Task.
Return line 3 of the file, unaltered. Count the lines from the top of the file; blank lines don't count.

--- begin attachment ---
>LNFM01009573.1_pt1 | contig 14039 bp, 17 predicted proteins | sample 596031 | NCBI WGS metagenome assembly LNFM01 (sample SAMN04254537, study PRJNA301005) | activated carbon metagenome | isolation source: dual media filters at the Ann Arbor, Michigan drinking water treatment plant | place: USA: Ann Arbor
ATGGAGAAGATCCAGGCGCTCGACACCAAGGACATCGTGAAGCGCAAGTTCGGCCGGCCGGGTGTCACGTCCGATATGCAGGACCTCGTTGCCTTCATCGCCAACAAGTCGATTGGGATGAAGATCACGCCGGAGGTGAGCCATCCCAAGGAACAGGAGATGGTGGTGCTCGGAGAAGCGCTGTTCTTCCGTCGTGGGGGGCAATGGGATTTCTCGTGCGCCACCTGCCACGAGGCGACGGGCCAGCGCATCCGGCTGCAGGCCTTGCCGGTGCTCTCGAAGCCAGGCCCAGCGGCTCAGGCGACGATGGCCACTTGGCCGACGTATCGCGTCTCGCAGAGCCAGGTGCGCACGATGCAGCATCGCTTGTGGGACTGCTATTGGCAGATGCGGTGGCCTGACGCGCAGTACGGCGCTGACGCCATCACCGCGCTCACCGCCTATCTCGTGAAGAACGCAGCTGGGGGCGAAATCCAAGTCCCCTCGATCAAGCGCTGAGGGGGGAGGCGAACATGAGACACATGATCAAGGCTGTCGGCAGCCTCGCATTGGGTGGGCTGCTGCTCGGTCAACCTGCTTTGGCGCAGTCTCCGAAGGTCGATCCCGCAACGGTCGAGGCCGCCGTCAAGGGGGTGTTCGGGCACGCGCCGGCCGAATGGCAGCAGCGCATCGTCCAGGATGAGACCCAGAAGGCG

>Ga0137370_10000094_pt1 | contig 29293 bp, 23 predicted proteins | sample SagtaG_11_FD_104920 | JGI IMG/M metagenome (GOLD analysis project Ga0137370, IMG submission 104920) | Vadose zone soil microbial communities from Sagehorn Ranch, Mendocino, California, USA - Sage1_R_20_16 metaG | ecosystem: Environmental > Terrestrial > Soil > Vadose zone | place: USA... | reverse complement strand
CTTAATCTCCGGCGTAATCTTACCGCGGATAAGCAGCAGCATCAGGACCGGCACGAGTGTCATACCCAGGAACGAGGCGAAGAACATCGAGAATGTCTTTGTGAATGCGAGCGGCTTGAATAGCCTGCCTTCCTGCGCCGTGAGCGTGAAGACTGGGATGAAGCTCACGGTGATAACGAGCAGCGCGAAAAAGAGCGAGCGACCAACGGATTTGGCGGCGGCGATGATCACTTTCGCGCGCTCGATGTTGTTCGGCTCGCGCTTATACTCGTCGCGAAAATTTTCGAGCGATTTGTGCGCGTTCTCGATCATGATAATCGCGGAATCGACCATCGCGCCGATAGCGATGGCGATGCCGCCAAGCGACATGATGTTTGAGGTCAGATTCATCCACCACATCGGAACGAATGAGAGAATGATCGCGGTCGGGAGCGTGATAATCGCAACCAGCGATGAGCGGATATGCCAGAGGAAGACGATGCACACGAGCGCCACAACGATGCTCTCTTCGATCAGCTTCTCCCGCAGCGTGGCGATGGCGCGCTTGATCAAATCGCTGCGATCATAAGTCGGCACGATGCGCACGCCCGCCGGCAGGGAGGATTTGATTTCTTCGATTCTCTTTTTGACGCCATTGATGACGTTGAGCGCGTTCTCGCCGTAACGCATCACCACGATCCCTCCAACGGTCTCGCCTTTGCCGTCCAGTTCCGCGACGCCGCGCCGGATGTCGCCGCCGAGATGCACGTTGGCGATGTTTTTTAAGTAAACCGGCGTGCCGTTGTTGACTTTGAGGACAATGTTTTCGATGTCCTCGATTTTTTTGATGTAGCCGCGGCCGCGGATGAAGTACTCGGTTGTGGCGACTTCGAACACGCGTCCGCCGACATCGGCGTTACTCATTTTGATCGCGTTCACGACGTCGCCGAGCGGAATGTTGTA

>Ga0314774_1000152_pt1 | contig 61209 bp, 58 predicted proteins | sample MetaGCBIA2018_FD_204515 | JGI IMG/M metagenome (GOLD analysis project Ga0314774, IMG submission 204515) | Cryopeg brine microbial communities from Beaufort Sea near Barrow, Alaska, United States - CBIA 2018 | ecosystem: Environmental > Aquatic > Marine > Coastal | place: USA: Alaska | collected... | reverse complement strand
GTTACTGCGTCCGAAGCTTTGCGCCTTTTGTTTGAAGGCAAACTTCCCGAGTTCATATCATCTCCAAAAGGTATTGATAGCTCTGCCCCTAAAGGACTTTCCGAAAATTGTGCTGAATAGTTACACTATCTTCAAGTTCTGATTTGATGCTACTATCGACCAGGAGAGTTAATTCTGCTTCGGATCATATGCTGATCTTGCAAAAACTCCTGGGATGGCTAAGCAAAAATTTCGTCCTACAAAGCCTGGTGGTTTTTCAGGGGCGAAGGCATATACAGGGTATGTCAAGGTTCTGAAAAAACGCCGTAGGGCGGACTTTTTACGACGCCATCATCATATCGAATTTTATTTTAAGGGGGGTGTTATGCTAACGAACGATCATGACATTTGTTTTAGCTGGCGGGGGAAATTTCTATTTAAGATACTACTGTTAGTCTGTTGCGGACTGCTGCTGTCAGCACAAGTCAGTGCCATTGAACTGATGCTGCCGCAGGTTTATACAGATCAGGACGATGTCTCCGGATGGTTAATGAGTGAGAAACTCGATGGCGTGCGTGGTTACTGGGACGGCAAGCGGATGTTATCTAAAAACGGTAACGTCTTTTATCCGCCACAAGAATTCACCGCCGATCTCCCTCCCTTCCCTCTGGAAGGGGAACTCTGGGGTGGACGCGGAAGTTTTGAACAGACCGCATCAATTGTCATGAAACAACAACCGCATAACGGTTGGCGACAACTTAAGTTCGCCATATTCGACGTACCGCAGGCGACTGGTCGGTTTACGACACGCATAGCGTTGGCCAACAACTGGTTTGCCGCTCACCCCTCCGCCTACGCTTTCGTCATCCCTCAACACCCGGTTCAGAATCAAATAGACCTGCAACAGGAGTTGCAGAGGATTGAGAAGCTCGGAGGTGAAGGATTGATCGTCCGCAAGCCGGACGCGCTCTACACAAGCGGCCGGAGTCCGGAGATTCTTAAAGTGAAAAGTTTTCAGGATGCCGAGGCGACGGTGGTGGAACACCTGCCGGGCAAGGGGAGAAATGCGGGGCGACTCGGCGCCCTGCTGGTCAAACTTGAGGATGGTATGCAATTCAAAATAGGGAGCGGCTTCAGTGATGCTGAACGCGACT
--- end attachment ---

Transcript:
>Ga0137370_10000094_pt1 | contig 29293 bp, 23 predicted proteins | sample SagtaG_11_FD_104920 | JGI IMG/M metagenome (GOLD analysis project Ga0137370, IMG submission 104920) | Vadose zone soil microbial communities from Sagehorn Ranch, Mendocino, California, USA - Sage1_R_20_16 metaG | ecosystem: Environmental > Terrestrial > Soil > Vadose zone | place: USA... | reverse complement strand